Legal marijuana is an almost $1 billion industry in Colorado, in the U.S. according to data released by Colorado Department of Revenue.
According to the 2015 marijuana tax statistics published by Colarado’s Department of Revenue, the state’s recreational and medical marijuana sales totalled $996,184,788, according to calculations by the Denver Post.
The Cannabis Business Alliance reportedly said the sales have contributed $135 million in taxes, $35 million of which will be used in the construction of schools.
The debate on the legalisation of marijuana and hemp has been a fervent one in various African countries, prompting the question: is a legal and regulated marijuana industry a feasible and good idea?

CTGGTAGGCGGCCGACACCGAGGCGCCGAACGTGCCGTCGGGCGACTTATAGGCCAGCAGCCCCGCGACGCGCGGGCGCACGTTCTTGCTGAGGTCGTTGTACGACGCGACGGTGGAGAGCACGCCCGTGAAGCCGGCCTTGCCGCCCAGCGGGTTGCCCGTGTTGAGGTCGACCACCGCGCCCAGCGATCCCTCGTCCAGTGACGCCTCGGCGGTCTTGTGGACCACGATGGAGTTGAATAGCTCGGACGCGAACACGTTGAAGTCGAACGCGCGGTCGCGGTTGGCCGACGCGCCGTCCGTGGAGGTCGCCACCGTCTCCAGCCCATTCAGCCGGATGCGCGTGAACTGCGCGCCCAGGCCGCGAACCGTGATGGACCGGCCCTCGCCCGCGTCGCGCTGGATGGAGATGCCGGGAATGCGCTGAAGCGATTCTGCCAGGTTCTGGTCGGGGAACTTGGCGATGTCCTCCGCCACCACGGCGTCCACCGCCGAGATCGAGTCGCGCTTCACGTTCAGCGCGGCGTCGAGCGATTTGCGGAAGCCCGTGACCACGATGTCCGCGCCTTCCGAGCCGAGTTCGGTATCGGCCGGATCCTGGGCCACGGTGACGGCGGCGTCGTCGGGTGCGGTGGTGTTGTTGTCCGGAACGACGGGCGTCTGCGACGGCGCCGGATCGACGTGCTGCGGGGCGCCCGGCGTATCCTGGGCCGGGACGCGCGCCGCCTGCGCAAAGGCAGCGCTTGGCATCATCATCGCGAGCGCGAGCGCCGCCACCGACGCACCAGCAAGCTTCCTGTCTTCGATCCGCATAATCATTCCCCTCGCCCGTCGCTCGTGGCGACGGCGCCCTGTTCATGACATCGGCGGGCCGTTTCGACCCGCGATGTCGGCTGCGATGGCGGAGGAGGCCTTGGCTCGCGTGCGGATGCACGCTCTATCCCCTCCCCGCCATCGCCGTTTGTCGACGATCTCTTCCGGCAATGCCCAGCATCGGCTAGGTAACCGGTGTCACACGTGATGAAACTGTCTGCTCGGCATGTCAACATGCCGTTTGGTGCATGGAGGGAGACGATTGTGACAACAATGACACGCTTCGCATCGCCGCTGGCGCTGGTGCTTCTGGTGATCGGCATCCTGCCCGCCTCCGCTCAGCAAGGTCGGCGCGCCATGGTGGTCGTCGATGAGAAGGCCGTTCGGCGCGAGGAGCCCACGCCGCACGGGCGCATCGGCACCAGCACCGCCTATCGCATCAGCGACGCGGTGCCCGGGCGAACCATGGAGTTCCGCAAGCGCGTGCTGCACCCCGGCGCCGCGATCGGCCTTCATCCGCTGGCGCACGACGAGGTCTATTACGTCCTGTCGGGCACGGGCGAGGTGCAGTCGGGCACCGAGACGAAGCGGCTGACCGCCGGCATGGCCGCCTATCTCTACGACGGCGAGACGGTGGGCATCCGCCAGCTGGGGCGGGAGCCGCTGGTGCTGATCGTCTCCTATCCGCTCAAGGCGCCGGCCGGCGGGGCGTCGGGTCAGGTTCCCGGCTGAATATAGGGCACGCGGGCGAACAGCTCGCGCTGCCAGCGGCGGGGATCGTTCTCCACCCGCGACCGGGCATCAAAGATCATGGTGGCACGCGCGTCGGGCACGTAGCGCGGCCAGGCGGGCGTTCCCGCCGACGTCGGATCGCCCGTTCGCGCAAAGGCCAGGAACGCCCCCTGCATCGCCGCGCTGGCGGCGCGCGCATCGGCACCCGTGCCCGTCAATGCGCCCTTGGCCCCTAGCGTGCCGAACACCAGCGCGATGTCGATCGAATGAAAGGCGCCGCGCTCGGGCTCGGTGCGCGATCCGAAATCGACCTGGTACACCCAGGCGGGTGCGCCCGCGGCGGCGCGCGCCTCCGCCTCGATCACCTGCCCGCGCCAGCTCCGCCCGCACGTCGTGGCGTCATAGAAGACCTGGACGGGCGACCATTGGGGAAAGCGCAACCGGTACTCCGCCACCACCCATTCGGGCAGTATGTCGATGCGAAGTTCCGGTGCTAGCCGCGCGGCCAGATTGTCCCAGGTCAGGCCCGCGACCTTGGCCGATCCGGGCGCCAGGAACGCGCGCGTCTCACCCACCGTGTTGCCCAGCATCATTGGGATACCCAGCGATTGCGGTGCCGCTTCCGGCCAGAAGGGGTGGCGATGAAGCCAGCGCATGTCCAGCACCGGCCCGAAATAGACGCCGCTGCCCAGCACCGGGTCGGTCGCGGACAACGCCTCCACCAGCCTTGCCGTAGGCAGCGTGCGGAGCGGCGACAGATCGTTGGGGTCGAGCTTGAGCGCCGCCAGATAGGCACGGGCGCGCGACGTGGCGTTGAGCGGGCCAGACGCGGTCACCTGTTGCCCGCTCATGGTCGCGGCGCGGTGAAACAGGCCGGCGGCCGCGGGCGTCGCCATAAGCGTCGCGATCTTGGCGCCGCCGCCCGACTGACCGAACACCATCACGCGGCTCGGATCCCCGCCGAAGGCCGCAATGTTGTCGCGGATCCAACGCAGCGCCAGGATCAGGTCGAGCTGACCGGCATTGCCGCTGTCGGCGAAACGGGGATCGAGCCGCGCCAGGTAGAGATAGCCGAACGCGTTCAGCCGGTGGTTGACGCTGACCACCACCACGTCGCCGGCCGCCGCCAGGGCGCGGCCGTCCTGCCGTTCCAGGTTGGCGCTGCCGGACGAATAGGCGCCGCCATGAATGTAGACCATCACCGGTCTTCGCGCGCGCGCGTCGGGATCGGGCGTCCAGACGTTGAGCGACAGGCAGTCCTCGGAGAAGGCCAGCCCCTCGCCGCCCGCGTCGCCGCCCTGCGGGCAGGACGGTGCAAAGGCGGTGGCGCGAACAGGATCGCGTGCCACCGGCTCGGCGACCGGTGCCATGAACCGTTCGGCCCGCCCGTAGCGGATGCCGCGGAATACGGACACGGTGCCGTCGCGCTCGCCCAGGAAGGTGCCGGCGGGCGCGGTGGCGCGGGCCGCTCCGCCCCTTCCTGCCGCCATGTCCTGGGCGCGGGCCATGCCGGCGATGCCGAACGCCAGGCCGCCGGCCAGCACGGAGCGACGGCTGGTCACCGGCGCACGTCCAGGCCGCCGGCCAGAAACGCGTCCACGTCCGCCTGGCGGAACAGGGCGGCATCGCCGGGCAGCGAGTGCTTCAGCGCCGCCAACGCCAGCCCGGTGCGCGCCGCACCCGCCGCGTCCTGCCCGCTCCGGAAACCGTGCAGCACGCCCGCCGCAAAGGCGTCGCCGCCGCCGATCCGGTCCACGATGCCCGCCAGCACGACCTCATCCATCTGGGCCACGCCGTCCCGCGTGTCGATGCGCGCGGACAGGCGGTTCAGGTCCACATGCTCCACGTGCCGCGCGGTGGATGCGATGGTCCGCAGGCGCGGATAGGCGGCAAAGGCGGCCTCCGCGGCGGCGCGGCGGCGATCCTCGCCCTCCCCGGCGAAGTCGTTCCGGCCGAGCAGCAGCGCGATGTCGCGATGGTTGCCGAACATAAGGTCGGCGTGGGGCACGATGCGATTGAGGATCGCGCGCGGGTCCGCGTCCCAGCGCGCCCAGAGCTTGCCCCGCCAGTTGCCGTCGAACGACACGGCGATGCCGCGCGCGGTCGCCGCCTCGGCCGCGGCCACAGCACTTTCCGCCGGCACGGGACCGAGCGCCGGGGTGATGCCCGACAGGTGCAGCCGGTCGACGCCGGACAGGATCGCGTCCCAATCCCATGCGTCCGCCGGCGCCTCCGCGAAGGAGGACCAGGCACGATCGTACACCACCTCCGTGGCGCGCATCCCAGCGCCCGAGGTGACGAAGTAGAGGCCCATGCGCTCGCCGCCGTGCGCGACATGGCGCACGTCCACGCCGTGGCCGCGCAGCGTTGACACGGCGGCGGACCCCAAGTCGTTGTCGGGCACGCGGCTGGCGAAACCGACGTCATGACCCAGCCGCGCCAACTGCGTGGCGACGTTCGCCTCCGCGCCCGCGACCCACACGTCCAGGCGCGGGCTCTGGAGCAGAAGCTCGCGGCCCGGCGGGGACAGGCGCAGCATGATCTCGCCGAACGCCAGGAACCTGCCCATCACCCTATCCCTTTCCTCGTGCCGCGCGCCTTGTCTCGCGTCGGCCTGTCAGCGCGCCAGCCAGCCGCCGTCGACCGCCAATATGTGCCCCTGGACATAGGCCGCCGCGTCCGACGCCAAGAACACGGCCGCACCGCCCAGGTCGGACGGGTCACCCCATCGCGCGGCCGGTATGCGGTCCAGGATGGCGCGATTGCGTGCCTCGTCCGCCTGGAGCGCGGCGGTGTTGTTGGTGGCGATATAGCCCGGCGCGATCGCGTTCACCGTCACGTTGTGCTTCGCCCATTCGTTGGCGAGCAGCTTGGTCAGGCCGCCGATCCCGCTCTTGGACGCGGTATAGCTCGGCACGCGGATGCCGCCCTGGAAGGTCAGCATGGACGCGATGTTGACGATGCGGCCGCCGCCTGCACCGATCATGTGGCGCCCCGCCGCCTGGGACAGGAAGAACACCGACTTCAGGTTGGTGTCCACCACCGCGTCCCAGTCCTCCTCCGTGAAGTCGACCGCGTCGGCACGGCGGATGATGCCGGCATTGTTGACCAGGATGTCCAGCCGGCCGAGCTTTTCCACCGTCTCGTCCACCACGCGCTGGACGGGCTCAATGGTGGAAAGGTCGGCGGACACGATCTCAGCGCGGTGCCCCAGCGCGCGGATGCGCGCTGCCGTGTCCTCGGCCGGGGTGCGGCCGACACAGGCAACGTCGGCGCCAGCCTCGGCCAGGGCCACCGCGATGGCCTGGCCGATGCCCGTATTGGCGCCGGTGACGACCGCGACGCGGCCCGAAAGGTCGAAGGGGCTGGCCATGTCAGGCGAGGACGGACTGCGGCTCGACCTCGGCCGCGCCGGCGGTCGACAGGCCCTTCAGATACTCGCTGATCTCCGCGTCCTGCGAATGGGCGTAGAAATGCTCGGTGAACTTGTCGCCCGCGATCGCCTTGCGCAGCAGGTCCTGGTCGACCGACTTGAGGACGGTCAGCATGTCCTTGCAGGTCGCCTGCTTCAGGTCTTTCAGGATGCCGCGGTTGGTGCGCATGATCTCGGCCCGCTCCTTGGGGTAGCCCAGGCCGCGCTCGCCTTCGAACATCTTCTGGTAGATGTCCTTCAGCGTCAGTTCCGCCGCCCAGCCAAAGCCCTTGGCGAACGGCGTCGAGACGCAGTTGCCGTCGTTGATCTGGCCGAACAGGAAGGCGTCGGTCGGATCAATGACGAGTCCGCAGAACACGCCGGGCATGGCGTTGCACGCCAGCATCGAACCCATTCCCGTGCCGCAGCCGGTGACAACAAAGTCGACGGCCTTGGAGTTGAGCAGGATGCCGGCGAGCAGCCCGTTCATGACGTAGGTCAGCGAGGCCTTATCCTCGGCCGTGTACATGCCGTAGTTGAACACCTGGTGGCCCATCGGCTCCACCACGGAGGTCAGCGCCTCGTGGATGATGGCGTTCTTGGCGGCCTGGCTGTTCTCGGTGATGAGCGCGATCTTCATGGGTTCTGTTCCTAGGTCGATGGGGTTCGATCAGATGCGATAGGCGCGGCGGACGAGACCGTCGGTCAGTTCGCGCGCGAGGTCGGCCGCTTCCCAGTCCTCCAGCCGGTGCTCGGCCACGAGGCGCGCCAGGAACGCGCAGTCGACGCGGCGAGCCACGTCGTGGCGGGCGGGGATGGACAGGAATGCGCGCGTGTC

The United Nations Office on Drugs & Crime (UNODC) has noted that cannabis production in Africa is reported from practically every country. In its 2009 report, Cannabis in Africa, the UNODC says, “highest levels of cannabis production in the world take place on the African continent”.
Last year, the government of Malawi approved plans to legally grow industrial hemp for export on a trial basis.
Industrial hemp refers to, “the non-psychoactive (less than 1% THC) varieties of Cannabis Sativa L. Both hemp and marijuana come from the same cannabis species, but are genetically distinct and are further distinguished by use, chemical makeup, and cultivation methods”.
The approval of hemp production ignited debate in Malawi because of the crop’s close relationship with marijuana.
Some government officials in Swaziland have called on the government to legalise dagga to boost the economy. The National Commissioner of Police Isaac Magagula, has previously called on the government to do a study to establish the “desirability or otherwise of legalising the drug”.
Source: Huffington Post